In order to inspect the AuNPs, they are capped with the biomolecules. FTIR analysis was carried out in order to detect the potential biomolecules of J. adhatoda plant extract which are responsible for the reduction, capping and efficient stabilization of AuNPs. FTIR spectrum of aqueous leaf extract shows the stretching vibration peaks at 3404, 2938, 2846, 1636, 1408, 1050, 1257, 1082, 827 and 886 cm−1 (Fig. 8a). The synthesized AuNPs exhibit the peaks at 3402, 2850, 1636, 1404, 1081, 661, 600 and 522 cm−1 (Fig. 8b). The broad IR band at 3402 cm−1 is due to stretching vibrations of O–H group [64]. A peak at 1634 cm−1 is attributed to C-O stretching vibrations in the amide I shifted to 1636 cm−1 the protein molecules are possible to bind with AuNPs via carboxylate groups (–COO) [25, 64, 65, 66]. The peak at 1408 cm−1 is due to COO symmetric stretching of chloroplasts shifted to 1404 cm−1 [67]. A minor peak at about 661 cm−1 is due to C–Cl or C–Br stretch of alkyl halides [68]. In FTIR, such kind of shifting vibrational spectra has been ascribed that the O–H (3402 cm−1) and (NH) C = O groups (1636 cm−1) can bind with AuNPs [25, 64]. Based on the above mentioned facts, it is confirmed that the reducing sugar (d-glucoside) and protein molecules are responsible for reduction of Au3+ and capping agent of AuNPs.
Fig. 8

FTIR spectra of a J. adhatoda plant and b AuNPs

3.7 Catalytic activity studies

3.7.1 Catalytic activity of synthesized gold nanoparticles in Congo red

The present study demonstrates the size-dependent, catalytic activity of AuNPs against Congo red dye in the presence of the NaBH4. The absorption band of Congo red is about 486–498 nm [39]. The absorption peak of Congo red was observed at 496 nm and the peak intensity decreased during the reduction. This is due to the degradation of Congo red by AuNPs in the presence of NaBH4. Schematic diagram exhibits the possible structure of Congo red dye degradation (Fig. 9). Figure 10a, b illustrates the catalytic degradation of Congo red by using two different concentrations of NaBH4 (0.1 and 0.2 M) in the absence of AuNPs independently. The degradation was slow in both cases when increasing the concentration of NaBH4 (0.1 and 0.2 M) meanwhile after addition of AuNPs, the degradation was faster. Narayanan et al. [69, 70, 71] discussed that NaBH4 is a weak reducing agent which was used in a lot of industrial processes as well as in wastewater treatment. The reduction process found to speed up by adding samples a1–a3. Figure 11a–c shows the samples a1, a2 and a3 degraded the dye within 12, 20 and 24 min respectively. The catalytic reduction of a1 was faster than other samples a2 and a3. From this observation, the degradation time decreased while using smaller size of the nanoparticles (a1). The sample a1 increases the catalytic property, their larger surface area will enhance the catalytic activity [72, 73]. A good linear correlation was observed between ln(A/A0) versus time (Fig. 11d). The overall reduction reaction was hypothetical pseudo first order reaction. The rate of reaction also increased with decrease in nanoparticles sizes [5]. The obtained rate constant values from the plot ln A/A0 versus time for all five samples are shown in Table 1. The electron transfer from donor (BH4) to acceptor (Congo red dye) through the surface of AuNPs [39]. The plant extract having different functional groups are enhancing the catalytic activity of AuNPs [74]. This study exhibits an overwhelming performance as a catalyst, depending on its size.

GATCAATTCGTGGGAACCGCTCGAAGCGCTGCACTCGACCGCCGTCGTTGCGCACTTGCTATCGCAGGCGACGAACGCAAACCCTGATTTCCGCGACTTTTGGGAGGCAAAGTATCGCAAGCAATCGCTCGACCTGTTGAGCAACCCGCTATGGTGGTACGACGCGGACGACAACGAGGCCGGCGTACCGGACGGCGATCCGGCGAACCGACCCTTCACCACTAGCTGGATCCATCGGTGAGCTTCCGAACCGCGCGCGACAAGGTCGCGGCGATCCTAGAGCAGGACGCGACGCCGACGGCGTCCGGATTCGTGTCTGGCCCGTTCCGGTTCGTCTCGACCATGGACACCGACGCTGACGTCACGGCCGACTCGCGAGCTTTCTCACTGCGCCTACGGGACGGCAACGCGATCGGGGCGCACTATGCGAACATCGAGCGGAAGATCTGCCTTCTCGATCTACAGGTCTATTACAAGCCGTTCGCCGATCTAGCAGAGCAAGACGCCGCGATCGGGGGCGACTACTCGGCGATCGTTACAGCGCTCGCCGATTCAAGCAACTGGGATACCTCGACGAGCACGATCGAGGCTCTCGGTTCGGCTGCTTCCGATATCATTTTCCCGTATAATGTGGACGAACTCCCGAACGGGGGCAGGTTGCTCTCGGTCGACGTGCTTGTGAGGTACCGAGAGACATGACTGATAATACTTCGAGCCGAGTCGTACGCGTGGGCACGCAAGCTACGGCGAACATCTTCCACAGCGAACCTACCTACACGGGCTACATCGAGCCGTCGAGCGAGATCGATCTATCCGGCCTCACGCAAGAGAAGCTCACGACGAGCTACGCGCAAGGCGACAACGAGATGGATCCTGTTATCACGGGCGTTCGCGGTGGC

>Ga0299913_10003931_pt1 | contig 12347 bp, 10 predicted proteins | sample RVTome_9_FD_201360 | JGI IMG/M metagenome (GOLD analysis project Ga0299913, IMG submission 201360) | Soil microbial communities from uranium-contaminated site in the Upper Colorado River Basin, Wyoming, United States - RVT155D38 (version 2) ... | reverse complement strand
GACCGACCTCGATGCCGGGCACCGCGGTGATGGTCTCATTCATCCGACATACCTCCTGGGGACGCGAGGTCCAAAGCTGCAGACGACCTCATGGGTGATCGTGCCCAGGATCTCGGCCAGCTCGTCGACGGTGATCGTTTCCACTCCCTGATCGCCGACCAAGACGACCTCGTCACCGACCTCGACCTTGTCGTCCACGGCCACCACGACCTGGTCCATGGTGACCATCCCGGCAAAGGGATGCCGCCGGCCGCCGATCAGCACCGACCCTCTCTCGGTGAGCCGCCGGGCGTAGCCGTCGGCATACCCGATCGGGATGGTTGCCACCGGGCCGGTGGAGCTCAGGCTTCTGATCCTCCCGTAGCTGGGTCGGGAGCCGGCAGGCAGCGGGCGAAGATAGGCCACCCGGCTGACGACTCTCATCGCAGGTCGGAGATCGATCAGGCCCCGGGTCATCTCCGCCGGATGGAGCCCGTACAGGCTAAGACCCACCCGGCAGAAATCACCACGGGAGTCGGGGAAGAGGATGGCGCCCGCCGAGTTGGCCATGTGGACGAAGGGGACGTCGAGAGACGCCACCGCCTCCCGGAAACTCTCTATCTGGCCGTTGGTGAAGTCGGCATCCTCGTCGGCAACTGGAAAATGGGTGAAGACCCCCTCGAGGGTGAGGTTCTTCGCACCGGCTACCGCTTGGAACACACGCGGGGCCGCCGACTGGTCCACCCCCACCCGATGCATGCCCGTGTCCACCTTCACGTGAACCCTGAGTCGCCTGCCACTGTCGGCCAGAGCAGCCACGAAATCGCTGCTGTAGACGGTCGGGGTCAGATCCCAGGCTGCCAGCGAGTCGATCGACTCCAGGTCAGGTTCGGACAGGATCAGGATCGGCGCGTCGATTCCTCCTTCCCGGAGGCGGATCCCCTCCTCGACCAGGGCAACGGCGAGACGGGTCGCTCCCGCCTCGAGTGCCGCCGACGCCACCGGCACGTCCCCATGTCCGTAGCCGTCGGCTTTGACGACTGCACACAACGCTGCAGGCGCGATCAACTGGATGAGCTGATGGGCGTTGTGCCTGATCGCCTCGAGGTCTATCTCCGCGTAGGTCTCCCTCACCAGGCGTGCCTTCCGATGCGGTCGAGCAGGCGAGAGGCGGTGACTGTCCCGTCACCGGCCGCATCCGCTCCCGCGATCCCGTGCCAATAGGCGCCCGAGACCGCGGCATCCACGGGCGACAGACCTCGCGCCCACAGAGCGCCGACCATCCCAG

Fig. 9

Schematic diagram for Congo red degraded into protonated Congo red in the presence of synthesized AuNPs

Fig. 10

UV–Vis spectra for degradation of Congo red dye without using AuNPs in the presence of a 0.1 M and b 0.2 M NaBH4

Fig. 11

UV–Vis spectral analysis of Congo red using NaBH4 (0.1 M) with addition of 500 μL of AuNPs a a1, b a2, c a3 and d linear plot of kinetic data for a1–a3 samples